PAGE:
So the state not only prevents us taking control of our workplaces, it also seeks to limit what music we can listen to, what plants we can grow, what history we can learn; it tries to control every aspect of our lives.

Scapegoats and safe channels

Another function of the state is to divide any potential resistance to the rule of the bosses. By scapegoating single mothers, immigrants or travellers it directs the anger of workers away from the real causes of their poverty. It is hostile to relationships outside its licence (marriage), or non-standard family relations which might challenge the prevalent ones and thus pose an indirect threat. This ensures that much of the care for the sick and the raising of new generations of workers is kept cheap by keeping it in the home.

This is why the state is so opposed to single parent families or families where both parents are of the same sex. The state in modern capitalism also finds ways of limiting dissent. By funding unemployed centres it achieves a political veto on their activities, effectively ensuring concentration on services like the production of CV's - with campaigning limited to minor tinkering with the system.

Through the use of elections it creates a veneer of ordinary people being in control while the decisions are being made elsewhere. By pretending neutrality it can set up and arbitrate on disputes between workers and bosses through the use of bodies like the Labour Court.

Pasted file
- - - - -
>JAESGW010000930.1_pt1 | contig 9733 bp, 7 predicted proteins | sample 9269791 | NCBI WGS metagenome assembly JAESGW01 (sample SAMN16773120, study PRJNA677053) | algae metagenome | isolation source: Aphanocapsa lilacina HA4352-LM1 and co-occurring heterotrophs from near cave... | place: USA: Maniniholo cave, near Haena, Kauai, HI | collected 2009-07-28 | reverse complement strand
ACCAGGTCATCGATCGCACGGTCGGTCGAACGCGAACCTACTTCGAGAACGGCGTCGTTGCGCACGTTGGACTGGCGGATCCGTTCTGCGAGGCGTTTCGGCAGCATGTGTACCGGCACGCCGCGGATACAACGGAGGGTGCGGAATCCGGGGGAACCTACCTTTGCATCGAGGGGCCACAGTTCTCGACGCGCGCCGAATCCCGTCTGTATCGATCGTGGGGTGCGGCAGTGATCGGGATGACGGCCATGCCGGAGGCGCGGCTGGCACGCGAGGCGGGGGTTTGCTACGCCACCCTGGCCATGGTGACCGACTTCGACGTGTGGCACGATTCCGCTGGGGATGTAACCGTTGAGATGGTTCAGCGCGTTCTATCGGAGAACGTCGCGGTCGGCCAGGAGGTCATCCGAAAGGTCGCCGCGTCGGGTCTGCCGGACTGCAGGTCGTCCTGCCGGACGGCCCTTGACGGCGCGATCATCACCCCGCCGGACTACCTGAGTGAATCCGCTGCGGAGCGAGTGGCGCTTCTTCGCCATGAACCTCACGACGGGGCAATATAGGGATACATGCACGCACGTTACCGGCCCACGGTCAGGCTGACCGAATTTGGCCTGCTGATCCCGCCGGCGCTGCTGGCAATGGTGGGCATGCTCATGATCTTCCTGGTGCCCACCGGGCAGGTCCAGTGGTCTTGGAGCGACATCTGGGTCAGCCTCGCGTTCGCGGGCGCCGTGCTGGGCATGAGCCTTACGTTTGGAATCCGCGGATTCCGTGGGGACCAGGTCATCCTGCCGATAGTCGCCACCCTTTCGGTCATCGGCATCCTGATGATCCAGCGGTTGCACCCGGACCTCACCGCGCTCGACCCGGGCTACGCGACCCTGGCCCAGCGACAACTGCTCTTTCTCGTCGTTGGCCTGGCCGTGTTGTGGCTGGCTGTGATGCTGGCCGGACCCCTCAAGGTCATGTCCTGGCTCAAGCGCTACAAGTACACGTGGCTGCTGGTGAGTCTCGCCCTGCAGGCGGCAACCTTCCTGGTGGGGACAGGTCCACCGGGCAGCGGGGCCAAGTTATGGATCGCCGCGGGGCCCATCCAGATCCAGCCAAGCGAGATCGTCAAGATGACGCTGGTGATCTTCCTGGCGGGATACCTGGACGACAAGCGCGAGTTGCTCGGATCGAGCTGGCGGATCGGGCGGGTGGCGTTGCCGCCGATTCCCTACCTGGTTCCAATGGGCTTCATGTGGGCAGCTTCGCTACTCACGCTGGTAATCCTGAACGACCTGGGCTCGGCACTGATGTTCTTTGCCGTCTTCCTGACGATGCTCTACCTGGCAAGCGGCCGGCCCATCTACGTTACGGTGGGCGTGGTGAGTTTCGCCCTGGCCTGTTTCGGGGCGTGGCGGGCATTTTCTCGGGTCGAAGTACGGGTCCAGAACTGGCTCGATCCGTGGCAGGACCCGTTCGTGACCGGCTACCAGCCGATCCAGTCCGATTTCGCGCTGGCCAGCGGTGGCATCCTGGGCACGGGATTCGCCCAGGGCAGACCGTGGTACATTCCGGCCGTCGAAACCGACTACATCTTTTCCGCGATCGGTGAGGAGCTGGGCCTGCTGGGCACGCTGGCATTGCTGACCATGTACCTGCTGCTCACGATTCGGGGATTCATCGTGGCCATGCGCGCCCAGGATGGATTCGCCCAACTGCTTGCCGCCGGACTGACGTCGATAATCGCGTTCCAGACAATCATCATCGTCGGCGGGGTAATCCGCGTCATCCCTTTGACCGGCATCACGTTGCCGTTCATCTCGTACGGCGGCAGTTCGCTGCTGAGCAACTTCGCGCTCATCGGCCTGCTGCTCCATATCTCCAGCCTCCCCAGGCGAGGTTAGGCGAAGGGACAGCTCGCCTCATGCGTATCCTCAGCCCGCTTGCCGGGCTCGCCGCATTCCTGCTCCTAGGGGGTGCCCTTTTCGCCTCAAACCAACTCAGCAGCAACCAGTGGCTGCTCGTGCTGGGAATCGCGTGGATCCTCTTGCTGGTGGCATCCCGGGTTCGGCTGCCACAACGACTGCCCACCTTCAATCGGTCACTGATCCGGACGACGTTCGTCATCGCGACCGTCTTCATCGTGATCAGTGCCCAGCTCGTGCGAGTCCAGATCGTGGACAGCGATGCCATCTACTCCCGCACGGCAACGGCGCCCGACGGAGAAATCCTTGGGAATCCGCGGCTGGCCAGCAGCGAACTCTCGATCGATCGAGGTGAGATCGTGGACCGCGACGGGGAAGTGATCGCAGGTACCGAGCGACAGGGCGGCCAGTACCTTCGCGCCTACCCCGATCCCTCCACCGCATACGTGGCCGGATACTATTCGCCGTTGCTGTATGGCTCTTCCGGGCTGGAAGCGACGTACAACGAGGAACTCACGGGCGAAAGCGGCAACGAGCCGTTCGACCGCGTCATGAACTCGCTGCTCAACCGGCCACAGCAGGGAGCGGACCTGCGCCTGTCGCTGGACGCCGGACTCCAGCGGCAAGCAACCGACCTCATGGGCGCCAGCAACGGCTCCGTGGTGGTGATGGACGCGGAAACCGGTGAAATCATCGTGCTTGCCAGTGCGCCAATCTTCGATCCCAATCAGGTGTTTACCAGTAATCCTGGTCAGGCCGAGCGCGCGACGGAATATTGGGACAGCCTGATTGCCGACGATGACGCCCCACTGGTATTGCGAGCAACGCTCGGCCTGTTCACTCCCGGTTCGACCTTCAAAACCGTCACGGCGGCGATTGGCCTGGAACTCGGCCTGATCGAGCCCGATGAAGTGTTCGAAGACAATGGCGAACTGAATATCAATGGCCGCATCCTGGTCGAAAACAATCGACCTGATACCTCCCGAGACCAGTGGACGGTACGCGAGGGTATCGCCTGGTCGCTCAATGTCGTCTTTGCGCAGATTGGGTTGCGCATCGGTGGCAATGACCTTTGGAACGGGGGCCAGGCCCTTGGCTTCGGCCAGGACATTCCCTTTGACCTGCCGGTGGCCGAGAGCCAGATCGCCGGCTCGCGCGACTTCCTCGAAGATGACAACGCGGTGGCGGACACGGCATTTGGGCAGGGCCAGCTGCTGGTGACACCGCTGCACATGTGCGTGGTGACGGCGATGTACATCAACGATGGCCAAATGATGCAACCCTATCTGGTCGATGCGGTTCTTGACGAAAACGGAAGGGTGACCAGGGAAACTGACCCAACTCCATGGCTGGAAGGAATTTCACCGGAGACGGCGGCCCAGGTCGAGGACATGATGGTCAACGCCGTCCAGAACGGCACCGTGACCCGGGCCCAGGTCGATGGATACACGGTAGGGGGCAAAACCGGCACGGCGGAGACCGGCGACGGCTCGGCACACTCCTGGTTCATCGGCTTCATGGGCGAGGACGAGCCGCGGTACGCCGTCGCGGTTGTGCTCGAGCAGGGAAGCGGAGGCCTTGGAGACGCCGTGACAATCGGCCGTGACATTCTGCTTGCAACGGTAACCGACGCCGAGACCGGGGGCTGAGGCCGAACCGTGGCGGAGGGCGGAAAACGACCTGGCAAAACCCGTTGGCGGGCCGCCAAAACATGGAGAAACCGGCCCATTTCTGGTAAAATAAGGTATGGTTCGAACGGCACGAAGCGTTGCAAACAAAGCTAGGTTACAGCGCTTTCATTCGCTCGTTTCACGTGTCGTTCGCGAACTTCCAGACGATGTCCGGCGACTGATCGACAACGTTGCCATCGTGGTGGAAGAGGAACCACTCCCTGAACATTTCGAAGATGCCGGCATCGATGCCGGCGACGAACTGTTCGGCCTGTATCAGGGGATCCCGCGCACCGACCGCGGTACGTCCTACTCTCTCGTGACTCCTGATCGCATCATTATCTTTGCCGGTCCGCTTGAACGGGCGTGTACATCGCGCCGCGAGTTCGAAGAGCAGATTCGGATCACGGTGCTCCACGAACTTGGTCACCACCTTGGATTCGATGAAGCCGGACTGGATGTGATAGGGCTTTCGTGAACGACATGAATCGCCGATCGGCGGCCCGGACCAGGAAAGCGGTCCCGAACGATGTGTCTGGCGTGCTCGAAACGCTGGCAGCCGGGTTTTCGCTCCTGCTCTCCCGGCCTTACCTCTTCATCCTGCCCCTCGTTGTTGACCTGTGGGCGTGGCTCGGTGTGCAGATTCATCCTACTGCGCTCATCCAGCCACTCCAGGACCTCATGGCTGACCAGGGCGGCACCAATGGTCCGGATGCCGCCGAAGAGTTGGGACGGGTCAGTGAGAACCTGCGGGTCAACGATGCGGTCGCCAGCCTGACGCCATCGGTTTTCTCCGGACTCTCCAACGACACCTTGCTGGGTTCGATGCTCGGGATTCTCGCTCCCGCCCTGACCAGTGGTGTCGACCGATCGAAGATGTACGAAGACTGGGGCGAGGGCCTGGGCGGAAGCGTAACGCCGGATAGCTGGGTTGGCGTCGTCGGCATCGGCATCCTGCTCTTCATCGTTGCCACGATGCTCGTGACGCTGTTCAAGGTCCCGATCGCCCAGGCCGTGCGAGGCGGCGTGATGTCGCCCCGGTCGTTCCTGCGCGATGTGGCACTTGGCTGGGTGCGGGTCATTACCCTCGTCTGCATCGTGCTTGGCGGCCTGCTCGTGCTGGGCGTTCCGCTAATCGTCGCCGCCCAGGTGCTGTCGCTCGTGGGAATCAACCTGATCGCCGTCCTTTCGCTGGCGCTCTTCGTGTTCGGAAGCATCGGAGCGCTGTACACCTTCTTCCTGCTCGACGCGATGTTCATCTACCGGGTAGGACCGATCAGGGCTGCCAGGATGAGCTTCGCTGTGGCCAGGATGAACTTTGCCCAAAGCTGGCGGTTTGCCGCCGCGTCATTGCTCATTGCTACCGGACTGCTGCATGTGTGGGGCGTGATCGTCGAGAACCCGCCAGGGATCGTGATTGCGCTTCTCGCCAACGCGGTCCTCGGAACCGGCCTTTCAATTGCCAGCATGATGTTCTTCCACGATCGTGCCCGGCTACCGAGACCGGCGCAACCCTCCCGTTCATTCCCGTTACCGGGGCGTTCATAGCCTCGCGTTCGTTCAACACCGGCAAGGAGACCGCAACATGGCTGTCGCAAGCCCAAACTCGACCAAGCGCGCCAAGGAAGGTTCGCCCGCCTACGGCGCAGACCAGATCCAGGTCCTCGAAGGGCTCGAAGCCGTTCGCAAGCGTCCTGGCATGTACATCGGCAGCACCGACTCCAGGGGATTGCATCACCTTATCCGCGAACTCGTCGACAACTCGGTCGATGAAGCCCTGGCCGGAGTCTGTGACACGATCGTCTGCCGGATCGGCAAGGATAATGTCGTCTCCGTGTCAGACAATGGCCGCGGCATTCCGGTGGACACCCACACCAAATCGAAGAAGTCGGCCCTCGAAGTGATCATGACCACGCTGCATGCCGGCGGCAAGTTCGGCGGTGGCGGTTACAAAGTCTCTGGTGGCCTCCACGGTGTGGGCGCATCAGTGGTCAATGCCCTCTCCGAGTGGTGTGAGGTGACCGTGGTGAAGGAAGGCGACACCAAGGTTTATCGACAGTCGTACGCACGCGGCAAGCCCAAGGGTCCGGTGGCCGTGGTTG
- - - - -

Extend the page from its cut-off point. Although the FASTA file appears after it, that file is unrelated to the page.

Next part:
All these are methods to defuse and control social unrest. One thing that follows from all of the above is that obtaining state power at the national or local level cannot be used to fundamentally change society. Even the most radical scheme of completely destroying the old state and replacing it with a better or fairer apparatus means the new state becomes the organ of creation of a new ruling class. This essentially is what happened in the years 1917 - 21 in Russia.

This is because with positions in the new state hierarchy come powers over both people and goods. Exercising this power corrupts the best and attracts the worst of people. This would apply to a Green government as much as it did to the Red (Bolshevik) one. Every step towards state power is actually a defeat, every local election won is actually a step back (and not a little step forward) in creating a new society.

But do the anarchists have an alternative? Against the statists we propose decision making at the lowest possible level: election of recallable, mandated delegates for decisions that cannot be made by mass assemblies, and for all delegates to remain part of the workforce where possible. Where this takes them away from their workplaces their positions should be held for short periods only, and without any special privileges. This, a society based on mass democracy, is our alternative to the state.

It's not just our aim to achieve such a society in the long term but also to use such methods now in our struggle for such a society. We argue for these methods in our unions, community and campaigning groups.

Originally written for the Green Party Magazine' An Caorthann' in 1988

WORDS: Andrew Flood (Follow Andrew on Twitter )